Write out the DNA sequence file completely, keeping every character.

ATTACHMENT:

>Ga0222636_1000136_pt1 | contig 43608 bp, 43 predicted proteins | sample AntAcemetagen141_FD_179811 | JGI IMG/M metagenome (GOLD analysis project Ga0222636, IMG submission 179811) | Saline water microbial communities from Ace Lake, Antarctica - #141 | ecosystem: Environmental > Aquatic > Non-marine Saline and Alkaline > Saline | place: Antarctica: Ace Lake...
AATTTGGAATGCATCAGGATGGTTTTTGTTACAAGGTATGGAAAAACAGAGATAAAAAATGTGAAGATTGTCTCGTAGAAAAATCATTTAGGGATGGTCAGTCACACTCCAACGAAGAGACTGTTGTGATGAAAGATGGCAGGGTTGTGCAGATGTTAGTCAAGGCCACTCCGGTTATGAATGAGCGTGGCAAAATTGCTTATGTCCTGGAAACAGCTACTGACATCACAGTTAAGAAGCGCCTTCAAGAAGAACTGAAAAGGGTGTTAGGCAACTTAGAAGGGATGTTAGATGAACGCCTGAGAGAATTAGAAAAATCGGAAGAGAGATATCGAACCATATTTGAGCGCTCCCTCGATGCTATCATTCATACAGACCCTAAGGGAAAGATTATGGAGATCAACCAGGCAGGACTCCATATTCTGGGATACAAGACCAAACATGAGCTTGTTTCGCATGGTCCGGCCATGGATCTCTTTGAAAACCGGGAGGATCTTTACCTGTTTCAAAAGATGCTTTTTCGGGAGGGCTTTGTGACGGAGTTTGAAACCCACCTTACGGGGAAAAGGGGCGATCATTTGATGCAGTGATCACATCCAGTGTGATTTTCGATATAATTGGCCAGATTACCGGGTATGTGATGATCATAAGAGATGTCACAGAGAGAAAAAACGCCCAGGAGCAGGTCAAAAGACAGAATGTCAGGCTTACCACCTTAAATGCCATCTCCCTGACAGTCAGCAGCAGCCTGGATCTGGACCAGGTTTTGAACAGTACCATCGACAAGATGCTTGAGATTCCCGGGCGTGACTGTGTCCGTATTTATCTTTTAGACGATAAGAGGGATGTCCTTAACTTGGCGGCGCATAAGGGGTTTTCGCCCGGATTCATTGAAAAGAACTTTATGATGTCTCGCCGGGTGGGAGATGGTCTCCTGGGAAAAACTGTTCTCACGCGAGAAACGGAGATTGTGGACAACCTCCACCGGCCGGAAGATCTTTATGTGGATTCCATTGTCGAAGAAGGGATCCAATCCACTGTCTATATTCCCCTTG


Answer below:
>Ga0222636_1000136_pt1 | contig 43608 bp, 43 predicted proteins | sample AntAcemetagen141_FD_179811 | JGI IMG/M metagenome (GOLD analysis project Ga0222636, IMG submission 179811) | Saline water microbial communities from Ace Lake, Antarctica - #141 | ecosystem: Environmental > Aquatic > Non-marine Saline and Alkaline > Saline | place: Antarctica: Ace Lake...
AATTTGGAATGCATCAGGATGGTTTTTGTTACAAGGTATGGAAAAACAGAGATAAAAAATGTGAAGATTGTCTCGTAGAAAAATCATTTAGGGATGGTCAGTCACACTCCAACGAAGAGACTGTTGTGATGAAAGATGGCAGGGTTGTGCAGATGTTAGTCAAGGCCACTCCGGTTATGAATGAGCGTGGCAAAATTGCTTATGTCCTGGAAACAGCTACTGACATCACAGTTAAGAAGCGCCTTCAAGAAGAACTGAAAAGGGTGTTAGGCAACTTAGAAGGGATGTTAGATGAACGCCTGAGAGAATTAGAAAAATCGGAAGAGAGATATCGAACCATATTTGAGCGCTCCCTCGATGCTATCATTCATACAGACCCTAAGGGAAAGATTATGGAGATCAACCAGGCAGGACTCCATATTCTGGGATACAAGACCAAACATGAGCTTGTTTCGCATGGTCCGGCCATGGATCTCTTTGAAAACCGGGAGGATCTTTACCTGTTTCAAAAGATGCTTTTTCGGGAGGGCTTTGTGACGGAGTTTGAAACCCACCTTACGGGGAAAAGGGGCGATCATTTGATGCAGTGATCACATCCAGTGTGATTTTCGATATAATTGGCCAGATTACCGGGTATGTGATGATCATAAGAGATGTCACAGAGAGAAAAAACGCCCAGGAGCAGGTCAAAAGACAGAATGTCAGGCTTACCACCTTAAATGCCATCTCCCTGACAGTCAGCAGCAGCCTGGATCTGGACCAGGTTTTGAACAGTACCATCGACAAGATGCTTGAGATTCCCGGGCGTGACTGTGTCCGTATTTATCTTTTAGACGATAAGAGGGATGTCCTTAACTTGGCGGCGCATAAGGGGTTTTCGCCCGGATTCATTGAAAAGAACTTTATGATGTCTCGCCGGGTGGGAGATGGTCTCCTGGGAAAAACTGTTCTCACGCGAGAAACGGAGATTGTGGACAACCTCCACCGGCCGGAAGATCTTTATGTGGATTCCATTGTCGAAGAAGGGATCCAATCCACTGTCTATATTCCCCTTG